Note that there was a later small-block engine called the "LT1".

More information

L48

Years: 1971, 1976-1979

The L48 was the standard engine on the 1971 Chevrolet Corvette. It produced 270 hp (201 kW) and 360 ftˇlbf (477 Nˇm) with an 8.5:1 compression ratio.

The 1976-1979 L48 was the standard Corvette engine and produced 180 hp (134 kW) and 270 ftˇlbf (366 Nˇm). The 1980 L48 stood at 190 hp (142 kW) and 280 ftˇlbf (380 Nˇm) from 8.2:1 compression.

L82

Years: 1973-1980

The 1973-1974 L82 was a performance version of the 350 producing 250 hp (186 kW) and 285 ftˇlbf (386 Nˇm) from 9:1 compression. It was down to 205 hp (153 kW) and 255 ftˇlbf (346 Nˇm) for 1975. It was the optional engine again in 1976-1977, producing 5 hp (4 kW) more. The 1978 L82 recovered somewhat, producing 220 hp (164 kW) and 260 ftˇlbf (353 Nˇm), and 5 hp (4 kW) and 10 ftˇlbf (14 Nˇm) more for 1979. 1980 saw another 10 hp (7.5 kW) and 15 ftˇlbf (20 Nˇm).

More information

LG4

Years: 1982-1987

The LG4 was the "low output" 305 inł/ 5.0L (compared to the L69). It produced 145170 hp (110125 kW) and 240250 ftˇlbf (325340 Nˇm).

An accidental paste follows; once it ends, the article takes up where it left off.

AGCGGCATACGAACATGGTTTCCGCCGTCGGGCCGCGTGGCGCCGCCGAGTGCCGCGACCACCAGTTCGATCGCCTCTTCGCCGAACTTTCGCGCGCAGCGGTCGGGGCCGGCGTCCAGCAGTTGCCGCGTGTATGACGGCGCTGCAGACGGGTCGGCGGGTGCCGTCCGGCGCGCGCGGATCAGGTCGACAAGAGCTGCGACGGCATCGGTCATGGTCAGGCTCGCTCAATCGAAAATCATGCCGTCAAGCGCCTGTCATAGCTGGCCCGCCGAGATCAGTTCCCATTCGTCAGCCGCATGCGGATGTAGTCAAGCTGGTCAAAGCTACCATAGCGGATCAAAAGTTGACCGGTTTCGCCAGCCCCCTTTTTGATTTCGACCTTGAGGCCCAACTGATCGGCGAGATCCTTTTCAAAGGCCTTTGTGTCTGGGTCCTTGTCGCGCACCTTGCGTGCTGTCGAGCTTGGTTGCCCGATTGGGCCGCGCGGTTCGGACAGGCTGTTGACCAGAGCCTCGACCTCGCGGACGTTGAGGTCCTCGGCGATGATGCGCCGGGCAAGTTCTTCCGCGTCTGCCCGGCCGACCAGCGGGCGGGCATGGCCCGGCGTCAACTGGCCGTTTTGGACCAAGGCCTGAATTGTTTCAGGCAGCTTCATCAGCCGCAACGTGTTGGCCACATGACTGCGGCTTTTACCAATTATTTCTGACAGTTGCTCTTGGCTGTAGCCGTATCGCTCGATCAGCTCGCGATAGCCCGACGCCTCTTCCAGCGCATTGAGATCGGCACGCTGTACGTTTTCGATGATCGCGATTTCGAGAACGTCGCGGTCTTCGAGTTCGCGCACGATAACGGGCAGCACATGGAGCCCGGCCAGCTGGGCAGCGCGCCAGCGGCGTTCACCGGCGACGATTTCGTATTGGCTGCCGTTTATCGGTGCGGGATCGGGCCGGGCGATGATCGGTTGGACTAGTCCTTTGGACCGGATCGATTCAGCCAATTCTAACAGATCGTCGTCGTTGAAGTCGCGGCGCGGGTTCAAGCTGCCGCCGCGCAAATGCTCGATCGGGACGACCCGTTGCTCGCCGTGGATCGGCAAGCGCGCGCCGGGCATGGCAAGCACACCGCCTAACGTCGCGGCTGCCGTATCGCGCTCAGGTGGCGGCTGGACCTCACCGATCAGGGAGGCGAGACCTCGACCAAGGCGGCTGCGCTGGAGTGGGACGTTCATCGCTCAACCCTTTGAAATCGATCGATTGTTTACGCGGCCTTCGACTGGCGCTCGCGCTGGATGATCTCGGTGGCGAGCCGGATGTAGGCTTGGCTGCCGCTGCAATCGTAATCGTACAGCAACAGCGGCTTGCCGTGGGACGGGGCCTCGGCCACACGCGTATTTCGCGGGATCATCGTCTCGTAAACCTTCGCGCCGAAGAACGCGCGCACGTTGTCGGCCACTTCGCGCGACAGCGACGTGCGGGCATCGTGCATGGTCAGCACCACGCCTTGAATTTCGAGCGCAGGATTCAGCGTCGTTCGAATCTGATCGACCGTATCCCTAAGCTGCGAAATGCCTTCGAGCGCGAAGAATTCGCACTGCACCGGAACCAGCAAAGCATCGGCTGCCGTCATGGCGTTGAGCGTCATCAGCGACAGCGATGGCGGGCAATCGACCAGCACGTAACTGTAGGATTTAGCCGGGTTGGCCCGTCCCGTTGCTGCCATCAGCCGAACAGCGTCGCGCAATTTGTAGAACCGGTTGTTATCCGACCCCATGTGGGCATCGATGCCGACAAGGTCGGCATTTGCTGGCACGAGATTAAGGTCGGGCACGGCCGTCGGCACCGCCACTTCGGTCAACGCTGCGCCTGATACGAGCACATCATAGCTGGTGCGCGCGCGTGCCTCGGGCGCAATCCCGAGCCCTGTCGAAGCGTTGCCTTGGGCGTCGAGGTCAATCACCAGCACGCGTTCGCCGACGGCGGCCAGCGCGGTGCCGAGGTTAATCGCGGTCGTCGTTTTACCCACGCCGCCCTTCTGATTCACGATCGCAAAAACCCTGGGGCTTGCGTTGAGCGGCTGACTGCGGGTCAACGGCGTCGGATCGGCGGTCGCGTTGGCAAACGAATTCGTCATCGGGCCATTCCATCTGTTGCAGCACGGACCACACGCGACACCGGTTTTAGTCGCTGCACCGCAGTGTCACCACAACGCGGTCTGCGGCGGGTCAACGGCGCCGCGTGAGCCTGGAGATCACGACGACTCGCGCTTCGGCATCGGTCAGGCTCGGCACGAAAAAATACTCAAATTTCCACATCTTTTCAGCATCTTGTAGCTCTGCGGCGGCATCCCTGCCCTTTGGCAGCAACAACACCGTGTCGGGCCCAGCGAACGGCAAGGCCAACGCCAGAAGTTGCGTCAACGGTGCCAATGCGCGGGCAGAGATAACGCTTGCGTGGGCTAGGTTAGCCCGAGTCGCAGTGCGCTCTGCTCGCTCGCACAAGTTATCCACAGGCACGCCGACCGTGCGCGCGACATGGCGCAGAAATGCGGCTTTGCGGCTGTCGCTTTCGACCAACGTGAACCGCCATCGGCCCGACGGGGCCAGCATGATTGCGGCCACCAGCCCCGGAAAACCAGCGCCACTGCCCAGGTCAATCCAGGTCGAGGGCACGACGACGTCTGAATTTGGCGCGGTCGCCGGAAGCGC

L81

Years: 1981

The L81 was the only Corvette engine for 1981. It produced 190 hp (142 kW) and 280 ftˇlbf (380 Nˇm) from 8.2:1 compression, exactly the same as the 1980 L48.

L83

Years: 1982, 1984

The 1982 L83 was again the only Corvette engine (and only available with an automatic transmission) producing 200 hp (150 kW) and 285 ftˇlbf (386 Nˇm) from 9:1 compression. This was again the only engine on the new 1984 Vette, at 205 hp (153 kW) and 290 ftˇlbf (393 Nˇm). The L83 added Cross-Fire fuel injection (twin throttle-body fuel injection).

L98

Years: 1985-1991

The new 1985 L98 added tuned-port fuel injection, which was good for 230 hp (172 kW) and 330 ftˇlbf (447 Nˇm). It was standard on all 1985-1991 Corvettes. 1987 versions had 10 hp (7.5 kW) and 15 ftˇlbf (20 Nˇm) more thanks to 9.5:1 compression. Compression was up again in 1991 to 10:1 but output stayed the same.

LM1

More information

Generation II

See the GM LT engine page for more information on the newer small-block V8s.

Generation III/IV

See the GM LS engine page for more information on the newest small-block V8s.

See also

From the 1950s through the 1970s, each GM division had its own V8 engine family. Many were shared among other divisions, but each design is most-closely associated with its own division:

  • Buick V8 engine
  • Cadillac V8 engine
  • Chevrolet Big-Block engine
  • Oldsmobile V8 engine
  • Pontiac V8 engine

GM later standardized on the later generations of the Chevrolet design:

  • GM LT engine - Generation II small-block
  • GM LS engine - Generation III/IV small-block
  • List of GM engines